I might add that you might enjoy reading a 1984 science fiction that predicted our situation in a very amusing light (something I really needed) - Home Sweet Home 2010 A.D., by Mack Reynolds and Dean Ing. A little colorful language, but a deft and delightfully irreverent satire. Fortunately, I can still afford the occasional second-hand paperback. Published in 1984, the paperback originally sold for $2.95. I got it used for 50 cents at a going-out-of-business sale this year. New paperbacks run as much as $12 each. Could that be a hint of inflation?
Warren Buffett’s favorite indicator is telling us that stocks are more overvalued right now than they have ever been before in American history.  That doesn’t mean that a stock market crash is imminent.  In fact, this indicator has been in the “danger zone” for quite some time.  But what it does tell us is that stock valuations are more bloated than we have ever seen and that a stock market crash would make perfect sense.  So precisely what is the “Buffett Indicator”?  Well, it is actually very simple to calculate.  You just take the total market value of all stocks and divide it by the gross domestic product. Read More
Great question. We are certainly in a confirmed market correction. The Four Horsemen have been released by the titans of doom. So are we in the early stages of a bear market? Is this just another selloff, as in February and April? Market movement is far more violent now that human decision-makers play a far less significant role in price discovery. Hey, humans were too slow for the big players. Well, you reap what you sow.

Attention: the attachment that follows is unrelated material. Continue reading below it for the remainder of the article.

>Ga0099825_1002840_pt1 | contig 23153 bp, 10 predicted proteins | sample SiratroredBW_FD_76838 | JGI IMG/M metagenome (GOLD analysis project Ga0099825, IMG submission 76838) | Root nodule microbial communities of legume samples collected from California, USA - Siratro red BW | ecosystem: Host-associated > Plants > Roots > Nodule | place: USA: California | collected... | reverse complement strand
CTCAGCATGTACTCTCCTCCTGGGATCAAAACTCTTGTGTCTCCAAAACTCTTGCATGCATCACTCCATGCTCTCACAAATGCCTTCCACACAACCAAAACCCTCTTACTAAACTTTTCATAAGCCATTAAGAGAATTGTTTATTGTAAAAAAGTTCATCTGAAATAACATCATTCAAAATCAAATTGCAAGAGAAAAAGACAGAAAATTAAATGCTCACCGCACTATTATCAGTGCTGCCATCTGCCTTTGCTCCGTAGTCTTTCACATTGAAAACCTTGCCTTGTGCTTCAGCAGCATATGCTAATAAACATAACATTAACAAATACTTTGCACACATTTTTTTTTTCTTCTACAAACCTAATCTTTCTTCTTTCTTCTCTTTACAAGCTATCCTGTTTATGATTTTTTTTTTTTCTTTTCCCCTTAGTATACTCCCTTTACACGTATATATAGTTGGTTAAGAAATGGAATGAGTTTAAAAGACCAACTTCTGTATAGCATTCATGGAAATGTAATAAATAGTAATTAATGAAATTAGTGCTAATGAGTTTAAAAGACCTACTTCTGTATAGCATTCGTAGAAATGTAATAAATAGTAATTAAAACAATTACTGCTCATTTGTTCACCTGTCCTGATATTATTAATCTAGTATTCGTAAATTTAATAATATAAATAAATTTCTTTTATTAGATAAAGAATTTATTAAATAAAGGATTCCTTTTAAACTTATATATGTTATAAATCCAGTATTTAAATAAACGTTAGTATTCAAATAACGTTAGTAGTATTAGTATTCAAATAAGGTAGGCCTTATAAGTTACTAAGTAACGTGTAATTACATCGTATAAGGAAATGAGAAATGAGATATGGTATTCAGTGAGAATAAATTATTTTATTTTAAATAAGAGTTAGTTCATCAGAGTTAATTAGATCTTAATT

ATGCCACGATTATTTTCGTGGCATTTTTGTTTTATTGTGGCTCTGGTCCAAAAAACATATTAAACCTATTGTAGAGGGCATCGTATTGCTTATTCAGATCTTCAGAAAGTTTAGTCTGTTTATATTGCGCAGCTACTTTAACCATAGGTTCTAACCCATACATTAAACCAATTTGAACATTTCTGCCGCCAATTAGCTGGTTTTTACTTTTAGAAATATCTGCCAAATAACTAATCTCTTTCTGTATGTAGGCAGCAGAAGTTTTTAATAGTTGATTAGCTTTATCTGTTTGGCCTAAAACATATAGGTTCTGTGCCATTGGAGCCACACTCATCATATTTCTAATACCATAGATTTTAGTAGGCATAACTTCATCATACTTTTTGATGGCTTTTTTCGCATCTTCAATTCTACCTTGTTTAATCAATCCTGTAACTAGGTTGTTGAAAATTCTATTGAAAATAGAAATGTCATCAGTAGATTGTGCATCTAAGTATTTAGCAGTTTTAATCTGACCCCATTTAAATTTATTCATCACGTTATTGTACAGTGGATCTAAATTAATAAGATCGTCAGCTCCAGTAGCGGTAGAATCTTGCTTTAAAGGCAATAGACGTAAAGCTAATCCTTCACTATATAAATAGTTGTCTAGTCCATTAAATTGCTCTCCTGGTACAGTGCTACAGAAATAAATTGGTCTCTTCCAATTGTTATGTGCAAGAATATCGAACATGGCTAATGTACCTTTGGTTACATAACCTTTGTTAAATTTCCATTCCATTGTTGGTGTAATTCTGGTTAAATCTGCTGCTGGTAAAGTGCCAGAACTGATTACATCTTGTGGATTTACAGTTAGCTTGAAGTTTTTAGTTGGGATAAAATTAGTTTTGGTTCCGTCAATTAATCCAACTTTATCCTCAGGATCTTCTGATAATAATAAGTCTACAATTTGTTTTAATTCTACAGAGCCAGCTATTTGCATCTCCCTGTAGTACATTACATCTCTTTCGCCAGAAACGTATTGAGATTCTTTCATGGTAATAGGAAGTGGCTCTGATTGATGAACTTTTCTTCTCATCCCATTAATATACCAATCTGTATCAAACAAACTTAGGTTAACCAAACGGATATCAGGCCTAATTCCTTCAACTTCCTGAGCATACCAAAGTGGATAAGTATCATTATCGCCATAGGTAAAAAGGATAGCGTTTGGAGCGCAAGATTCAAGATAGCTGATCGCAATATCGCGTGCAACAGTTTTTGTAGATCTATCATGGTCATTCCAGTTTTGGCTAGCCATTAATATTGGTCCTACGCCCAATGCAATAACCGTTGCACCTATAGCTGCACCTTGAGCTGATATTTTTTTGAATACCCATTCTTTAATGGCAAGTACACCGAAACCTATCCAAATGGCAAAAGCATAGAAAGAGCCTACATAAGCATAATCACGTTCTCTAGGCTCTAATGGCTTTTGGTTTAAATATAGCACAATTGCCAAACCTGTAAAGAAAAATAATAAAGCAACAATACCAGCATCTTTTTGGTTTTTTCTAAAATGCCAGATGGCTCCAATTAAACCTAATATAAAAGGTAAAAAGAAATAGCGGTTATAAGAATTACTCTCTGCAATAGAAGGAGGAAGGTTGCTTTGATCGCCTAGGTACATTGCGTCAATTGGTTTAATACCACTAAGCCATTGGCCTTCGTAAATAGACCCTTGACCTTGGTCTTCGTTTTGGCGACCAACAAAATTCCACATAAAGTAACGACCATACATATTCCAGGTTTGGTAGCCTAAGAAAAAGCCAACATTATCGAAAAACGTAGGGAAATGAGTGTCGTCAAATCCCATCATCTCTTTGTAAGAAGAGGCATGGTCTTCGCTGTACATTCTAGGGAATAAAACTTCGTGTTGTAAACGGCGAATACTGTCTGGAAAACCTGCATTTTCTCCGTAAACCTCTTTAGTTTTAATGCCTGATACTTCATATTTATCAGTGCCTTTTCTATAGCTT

Erik:     I want to come back to something you said earlier where you described if Treasury yields were to double that would obviously double the government’s cost of debt service. And the cost of debt service was about the same as it is now, ten years ago. But it was half as much debt. So with twice as much debt, if we go back to ten-years-ago Treasury yields, we would double the cost.
Microsoft Corporation (MSFT - Free Report) develops, licenses, and supports software, services, devices, and solutions worldwide. The company has a Zacks Rank #1. In the last 60 days, 15 earnings estimates moved north, while none moved south for the current year. The Zacks Consensus Estimate for earnings increased 7.3% in the same period. The company’s expected earnings growth rate for the current quarter and year is 14.3% and 9.5%, respectively.